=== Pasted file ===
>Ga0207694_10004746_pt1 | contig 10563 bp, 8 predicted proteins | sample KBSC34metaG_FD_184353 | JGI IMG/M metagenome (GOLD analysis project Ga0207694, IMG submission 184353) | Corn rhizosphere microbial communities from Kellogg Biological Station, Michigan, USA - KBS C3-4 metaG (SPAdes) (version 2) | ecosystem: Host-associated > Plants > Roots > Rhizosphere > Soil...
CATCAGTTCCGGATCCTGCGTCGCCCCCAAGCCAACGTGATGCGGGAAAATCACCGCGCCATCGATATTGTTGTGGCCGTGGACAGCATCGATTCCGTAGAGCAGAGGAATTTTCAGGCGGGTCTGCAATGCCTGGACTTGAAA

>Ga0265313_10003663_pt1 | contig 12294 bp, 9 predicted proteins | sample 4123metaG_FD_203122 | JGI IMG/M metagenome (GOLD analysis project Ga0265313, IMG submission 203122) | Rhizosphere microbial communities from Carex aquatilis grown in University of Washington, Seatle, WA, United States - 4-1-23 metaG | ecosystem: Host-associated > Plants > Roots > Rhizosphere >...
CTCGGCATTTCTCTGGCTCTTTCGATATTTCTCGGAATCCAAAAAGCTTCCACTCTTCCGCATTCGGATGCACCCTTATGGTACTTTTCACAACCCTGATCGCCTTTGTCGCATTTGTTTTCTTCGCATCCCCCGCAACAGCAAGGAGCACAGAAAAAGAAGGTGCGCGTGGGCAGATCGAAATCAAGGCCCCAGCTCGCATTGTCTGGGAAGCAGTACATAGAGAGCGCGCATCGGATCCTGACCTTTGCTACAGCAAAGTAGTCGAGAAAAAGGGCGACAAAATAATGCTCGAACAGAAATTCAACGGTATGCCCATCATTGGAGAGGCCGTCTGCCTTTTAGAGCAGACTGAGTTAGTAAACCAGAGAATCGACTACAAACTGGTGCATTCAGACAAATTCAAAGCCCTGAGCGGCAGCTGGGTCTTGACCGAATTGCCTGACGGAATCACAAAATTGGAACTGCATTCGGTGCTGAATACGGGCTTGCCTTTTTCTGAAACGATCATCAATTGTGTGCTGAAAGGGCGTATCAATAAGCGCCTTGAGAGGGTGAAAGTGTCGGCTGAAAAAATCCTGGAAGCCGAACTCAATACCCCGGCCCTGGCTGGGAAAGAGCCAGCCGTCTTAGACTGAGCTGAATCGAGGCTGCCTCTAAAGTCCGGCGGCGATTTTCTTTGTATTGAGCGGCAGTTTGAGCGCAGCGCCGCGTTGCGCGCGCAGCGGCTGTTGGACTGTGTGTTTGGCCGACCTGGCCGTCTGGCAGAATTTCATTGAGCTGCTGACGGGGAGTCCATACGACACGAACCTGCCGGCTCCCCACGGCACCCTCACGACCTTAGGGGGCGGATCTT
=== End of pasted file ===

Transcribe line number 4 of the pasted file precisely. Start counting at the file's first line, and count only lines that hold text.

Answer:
CTCGGCATTTCTCTGGCTCTTTCGATATTTCTCGGAATCCAAAAAGCTTCCACTCTTCCGCATTCGGATGCACCCTTATGGTACTTTTCACAACCCTGATCGCCTTTGTCGCATTTGTTTTCTTCGCATCCCCCGCAACAGCAAGGAGCACAGAAAAAGAAGGTGCGCGTGGGCAGATCGAAATCAAGGCCCCAGCTCGCATTGTCTGGGAAGCAGTACATAGAGAGCGCGCATCGGATCCTGACCTTTGCTACAGCAAAGTAGTCGAGAAAAAGGGCGACAAAATAATGCTCGAACAGAAATTCAACGGTATGCCCATCATTGGAGAGGCCGTCTGCCTTTTAGAGCAGACTGAGTTAGTAAACCAGAGAATCGACTACAAACTGGTGCATTCAGACAAATTCAAAGCCCTGAGCGGCAGCTGGGTCTTGACCGAATTGCCTGACGGAATCACAAAATTGGAACTGCATTCGGTGCTGAATACGGGCTTGCCTTTTTCTGAAACGATCATCAATTGTGTGCTGAAAGGGCGTATCAATAAGCGCCTTGAGAGGGTGAAAGTGTCGGCTGAAAAAATCCTGGAAGCCGAACTCAATACCCCGGCCCTGGCTGGGAAAGAGCCAGCCGTCTTAGACTGAGCTGAATCGAGGCTGCCTCTAAAGTCCGGCGGCGATTTTCTTTGTATTGAGCGGCAGTTTGAGCGCAGCGCCGCGTTGCGCGCGCAGCGGCTGTTGGACTGTGTGTTTGGCCGACCTGGCCGTCTGGCAGAATTTCATTGAGCTGCTGACGGGGAGTCCATACGACACGAACCTGCCGGCTCCCCACGGCACCCTCACGACCTTAGGGGGCGGATCTT